Given a collection of (up to 100) documents, identify authorship links and groups of documents by the same author. All documents are single-authored, in the same language, and belong to the same genre. However, the topic or text-length of documents may vary. The number of distinct authors whose documents are included in the collection is not given.

Development Phase

To develop your software, we provide you with a training corpus that comprises a set of author clustering problems in 3 languages (English, Dutch, and Greek) and 2 genres (newspaper articles and reviews). Each problem consists of a set of documents in the same language and genre. However, their topic may differ and the document lengths vary from a few hundred to a few thousand words.

The documents of each problem are located in a separate folder. The file info.json describes all required information for each clustering problem. In more detail, the language (either "en", "nl", or "gr" for English, Dutch and Greek, respectively), genre (either "articles" or "reviews"), and the folder of each problem (relative path).

   {"language": "en", "genre": "articles", "folder": "problem001"},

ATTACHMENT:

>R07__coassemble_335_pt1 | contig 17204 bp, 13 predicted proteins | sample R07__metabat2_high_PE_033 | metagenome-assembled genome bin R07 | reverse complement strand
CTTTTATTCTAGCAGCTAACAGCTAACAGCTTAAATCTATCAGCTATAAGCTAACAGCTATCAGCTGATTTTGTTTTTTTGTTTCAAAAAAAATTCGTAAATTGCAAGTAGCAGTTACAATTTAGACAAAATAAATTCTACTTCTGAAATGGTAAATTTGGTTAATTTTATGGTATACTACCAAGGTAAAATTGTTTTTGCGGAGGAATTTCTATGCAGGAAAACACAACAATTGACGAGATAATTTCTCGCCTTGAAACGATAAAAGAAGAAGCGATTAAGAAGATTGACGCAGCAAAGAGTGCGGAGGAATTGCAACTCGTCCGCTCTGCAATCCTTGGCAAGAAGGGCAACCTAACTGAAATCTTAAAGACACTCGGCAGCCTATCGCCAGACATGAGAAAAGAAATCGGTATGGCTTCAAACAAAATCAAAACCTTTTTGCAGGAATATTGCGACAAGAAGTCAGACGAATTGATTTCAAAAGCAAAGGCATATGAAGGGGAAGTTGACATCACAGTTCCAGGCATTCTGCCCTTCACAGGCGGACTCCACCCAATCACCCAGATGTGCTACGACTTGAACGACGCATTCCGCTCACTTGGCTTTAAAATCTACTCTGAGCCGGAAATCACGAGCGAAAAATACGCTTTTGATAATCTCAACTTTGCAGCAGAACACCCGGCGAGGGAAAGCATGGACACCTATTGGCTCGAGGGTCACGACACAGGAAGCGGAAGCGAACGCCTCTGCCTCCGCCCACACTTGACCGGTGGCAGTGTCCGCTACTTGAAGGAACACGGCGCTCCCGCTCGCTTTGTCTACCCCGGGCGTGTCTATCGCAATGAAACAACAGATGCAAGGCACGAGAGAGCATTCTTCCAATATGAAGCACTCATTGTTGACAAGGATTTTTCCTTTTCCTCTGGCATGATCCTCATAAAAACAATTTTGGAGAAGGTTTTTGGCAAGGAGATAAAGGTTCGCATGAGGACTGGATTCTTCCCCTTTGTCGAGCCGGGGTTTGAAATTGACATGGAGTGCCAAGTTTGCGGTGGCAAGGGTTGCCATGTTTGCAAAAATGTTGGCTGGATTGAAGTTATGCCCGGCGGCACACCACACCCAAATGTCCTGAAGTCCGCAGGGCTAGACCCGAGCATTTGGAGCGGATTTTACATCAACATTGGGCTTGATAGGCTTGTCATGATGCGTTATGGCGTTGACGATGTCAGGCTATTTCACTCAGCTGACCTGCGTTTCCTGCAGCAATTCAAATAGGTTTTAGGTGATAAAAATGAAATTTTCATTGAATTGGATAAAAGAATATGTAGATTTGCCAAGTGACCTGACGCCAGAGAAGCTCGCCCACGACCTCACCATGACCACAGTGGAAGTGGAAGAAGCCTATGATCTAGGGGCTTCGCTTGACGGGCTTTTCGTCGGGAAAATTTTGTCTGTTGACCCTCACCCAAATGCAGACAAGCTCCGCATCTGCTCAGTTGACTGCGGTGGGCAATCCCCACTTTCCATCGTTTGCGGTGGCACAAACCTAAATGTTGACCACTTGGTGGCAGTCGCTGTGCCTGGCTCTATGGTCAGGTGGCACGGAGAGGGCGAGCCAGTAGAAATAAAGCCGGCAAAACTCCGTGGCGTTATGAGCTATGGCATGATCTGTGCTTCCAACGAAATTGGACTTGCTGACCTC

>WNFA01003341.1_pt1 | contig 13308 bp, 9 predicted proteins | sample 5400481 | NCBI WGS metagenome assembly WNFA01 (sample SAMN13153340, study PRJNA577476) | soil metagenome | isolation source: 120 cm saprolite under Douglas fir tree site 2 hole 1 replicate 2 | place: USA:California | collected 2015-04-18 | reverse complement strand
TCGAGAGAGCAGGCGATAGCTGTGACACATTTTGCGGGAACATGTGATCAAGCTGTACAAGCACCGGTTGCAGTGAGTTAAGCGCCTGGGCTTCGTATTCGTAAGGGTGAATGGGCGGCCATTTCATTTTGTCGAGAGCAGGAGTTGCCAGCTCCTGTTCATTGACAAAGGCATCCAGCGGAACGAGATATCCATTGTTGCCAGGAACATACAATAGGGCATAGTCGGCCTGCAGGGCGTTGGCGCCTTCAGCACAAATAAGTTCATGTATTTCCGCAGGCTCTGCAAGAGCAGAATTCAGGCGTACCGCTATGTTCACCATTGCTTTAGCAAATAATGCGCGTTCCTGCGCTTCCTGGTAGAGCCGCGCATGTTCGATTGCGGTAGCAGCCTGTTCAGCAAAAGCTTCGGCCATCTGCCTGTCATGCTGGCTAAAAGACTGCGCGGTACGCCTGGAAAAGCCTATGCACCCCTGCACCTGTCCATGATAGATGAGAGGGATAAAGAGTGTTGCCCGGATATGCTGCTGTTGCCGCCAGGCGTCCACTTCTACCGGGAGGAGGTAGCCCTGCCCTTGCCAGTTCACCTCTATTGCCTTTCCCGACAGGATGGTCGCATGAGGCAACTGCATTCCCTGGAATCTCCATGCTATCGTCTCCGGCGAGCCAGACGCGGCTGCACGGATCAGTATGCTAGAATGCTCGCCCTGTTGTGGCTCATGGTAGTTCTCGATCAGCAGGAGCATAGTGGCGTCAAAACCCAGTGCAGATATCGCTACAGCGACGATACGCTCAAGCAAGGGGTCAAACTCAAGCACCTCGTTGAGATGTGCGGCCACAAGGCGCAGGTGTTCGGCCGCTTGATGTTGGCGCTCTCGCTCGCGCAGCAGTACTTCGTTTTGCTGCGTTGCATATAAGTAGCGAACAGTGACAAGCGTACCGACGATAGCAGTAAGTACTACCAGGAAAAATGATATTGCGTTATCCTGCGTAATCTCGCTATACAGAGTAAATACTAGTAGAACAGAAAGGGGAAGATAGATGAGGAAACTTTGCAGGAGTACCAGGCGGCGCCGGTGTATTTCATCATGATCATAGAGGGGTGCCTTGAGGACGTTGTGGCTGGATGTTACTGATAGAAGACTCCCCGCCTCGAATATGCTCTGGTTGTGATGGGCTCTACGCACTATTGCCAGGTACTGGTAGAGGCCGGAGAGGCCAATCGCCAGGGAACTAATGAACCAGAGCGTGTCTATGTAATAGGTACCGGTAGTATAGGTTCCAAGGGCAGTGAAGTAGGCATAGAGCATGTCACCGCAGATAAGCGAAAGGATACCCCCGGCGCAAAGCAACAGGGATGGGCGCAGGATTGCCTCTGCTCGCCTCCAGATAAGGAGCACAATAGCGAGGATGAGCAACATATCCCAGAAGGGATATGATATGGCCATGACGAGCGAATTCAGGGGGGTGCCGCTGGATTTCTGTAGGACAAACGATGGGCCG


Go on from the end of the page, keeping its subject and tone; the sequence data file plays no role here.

The ground truth data of the training corpus consists of two files for each clustering problem: clustering.json and ranking.json similar to the files described in the Output section (see details below). All ground truth files are located in the truth folder.

Evaluation Phase

Once you finished tuning your approach to achieve satisfying performance on the training corpus, your software will be tested on the evaluation corpus. During the competition, the evaluation corpus will not be released publicly. Instead, we ask you to submit your software for evaluation at our site as described below.

After the competition, the evaluation corpus will become available including ground truth data. This way, you have all the necessities to evaluate your approach on your own, yet being comparable to those who took part in the competition.


Your system should produce two output files in JSON:

  • One output file including complete information about the detected clusters named clustering.json. Each cluster should contain all documents found in the collection by a specific author. A JSON file of the following format should be produced (a list of clusters, each cluster is a list of documents):
  • [
    		{"document":  "filename1"},
    		{"document":  "filename2"},

    The clusters should be non-overlapping, thus each filename should belong to exactly one cluster.